The Founding Fathers will meet the selfie generation Tuesday when the Supreme Court hears the case of a California man incriminated by his smartphone, McClatchy Newspapers reports. Loaded with pictures, some of them imprudent, David Leon Riley's Samsung Instinct was searched by police in 2009 without a warrant. He was arrested. Now the justices must fit data-packed smartphones into the contours of the Fourth Amendment's guarantee against unreasonable searches and seizures.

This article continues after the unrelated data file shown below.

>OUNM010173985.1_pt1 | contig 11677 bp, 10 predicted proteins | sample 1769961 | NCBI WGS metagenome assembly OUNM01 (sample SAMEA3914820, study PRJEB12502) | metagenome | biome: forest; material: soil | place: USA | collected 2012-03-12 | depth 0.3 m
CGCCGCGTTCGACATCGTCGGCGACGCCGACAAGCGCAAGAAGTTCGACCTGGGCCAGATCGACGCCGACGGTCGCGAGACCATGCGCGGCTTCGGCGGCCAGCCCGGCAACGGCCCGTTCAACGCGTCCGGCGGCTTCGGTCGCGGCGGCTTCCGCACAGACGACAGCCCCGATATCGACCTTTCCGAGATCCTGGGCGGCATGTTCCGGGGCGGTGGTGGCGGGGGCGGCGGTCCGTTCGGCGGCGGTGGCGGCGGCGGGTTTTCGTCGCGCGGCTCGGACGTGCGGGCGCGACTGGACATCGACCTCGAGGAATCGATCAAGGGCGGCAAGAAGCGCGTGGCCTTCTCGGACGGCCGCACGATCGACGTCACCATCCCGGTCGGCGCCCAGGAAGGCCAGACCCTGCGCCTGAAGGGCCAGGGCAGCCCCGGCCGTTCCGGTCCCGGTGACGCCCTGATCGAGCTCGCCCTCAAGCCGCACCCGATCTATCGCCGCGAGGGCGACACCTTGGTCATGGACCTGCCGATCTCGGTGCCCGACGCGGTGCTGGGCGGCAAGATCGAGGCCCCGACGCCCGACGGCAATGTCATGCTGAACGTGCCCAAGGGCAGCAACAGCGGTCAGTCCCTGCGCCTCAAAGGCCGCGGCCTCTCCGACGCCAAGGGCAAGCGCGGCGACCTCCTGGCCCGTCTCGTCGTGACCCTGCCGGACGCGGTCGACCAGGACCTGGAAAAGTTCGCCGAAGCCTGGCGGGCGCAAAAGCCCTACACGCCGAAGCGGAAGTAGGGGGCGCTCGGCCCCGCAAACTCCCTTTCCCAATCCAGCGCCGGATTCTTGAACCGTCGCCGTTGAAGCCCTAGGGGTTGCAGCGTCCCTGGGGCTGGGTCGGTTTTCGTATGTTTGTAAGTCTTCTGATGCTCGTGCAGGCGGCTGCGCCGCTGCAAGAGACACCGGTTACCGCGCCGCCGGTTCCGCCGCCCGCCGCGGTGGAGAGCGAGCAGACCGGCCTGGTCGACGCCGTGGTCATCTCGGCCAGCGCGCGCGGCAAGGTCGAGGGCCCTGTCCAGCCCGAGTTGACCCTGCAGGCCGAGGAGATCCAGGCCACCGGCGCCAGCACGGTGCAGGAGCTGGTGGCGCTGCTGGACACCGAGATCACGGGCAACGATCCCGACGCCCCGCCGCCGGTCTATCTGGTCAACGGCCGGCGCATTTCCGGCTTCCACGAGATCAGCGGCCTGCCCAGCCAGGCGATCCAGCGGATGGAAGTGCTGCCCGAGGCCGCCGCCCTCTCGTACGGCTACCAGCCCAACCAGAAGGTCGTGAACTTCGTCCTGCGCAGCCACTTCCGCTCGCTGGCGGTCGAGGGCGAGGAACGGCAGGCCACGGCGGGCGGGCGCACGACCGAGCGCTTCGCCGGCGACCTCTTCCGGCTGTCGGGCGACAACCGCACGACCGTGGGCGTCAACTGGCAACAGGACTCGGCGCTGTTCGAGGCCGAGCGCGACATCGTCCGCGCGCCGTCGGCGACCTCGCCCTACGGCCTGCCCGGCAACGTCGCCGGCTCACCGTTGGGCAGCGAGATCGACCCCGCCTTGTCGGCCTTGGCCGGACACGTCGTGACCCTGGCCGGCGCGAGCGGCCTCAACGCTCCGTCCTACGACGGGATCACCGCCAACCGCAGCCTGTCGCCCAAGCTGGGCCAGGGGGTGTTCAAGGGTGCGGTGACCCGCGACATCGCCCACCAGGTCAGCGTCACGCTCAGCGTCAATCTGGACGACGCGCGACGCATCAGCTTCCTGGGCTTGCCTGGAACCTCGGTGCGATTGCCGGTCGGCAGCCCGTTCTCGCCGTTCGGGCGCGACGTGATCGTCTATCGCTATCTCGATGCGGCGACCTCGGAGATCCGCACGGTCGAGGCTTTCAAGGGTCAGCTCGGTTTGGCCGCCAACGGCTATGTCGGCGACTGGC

The outcome will clarify rules that were written long before phones wised up. Riley’s case will be heard along with a separate flip-phone search challenge filed by a Boston-area native named Brima Wurie. The cases pose potentially far-reaching consequences for police and phone users alike. Privacy advocates fear that a ruling against Riley and Wurie would render vulnerable the secrets of the 90 percent of U.S. adults who own cellphones, a growing number of which are outfitted like the various iPhone, Samsung or Android models. Law enforcement officials fear they might lose an invaluable investigative tool. “A photograph, short video, letter, list of addresses or other material that could be properly seized from an arrestee's pocket in paper form is not imbued with special First and Fourth Amendment protection simply because it is digitized and carried on a cellphone,” the California Attorney General's Office says.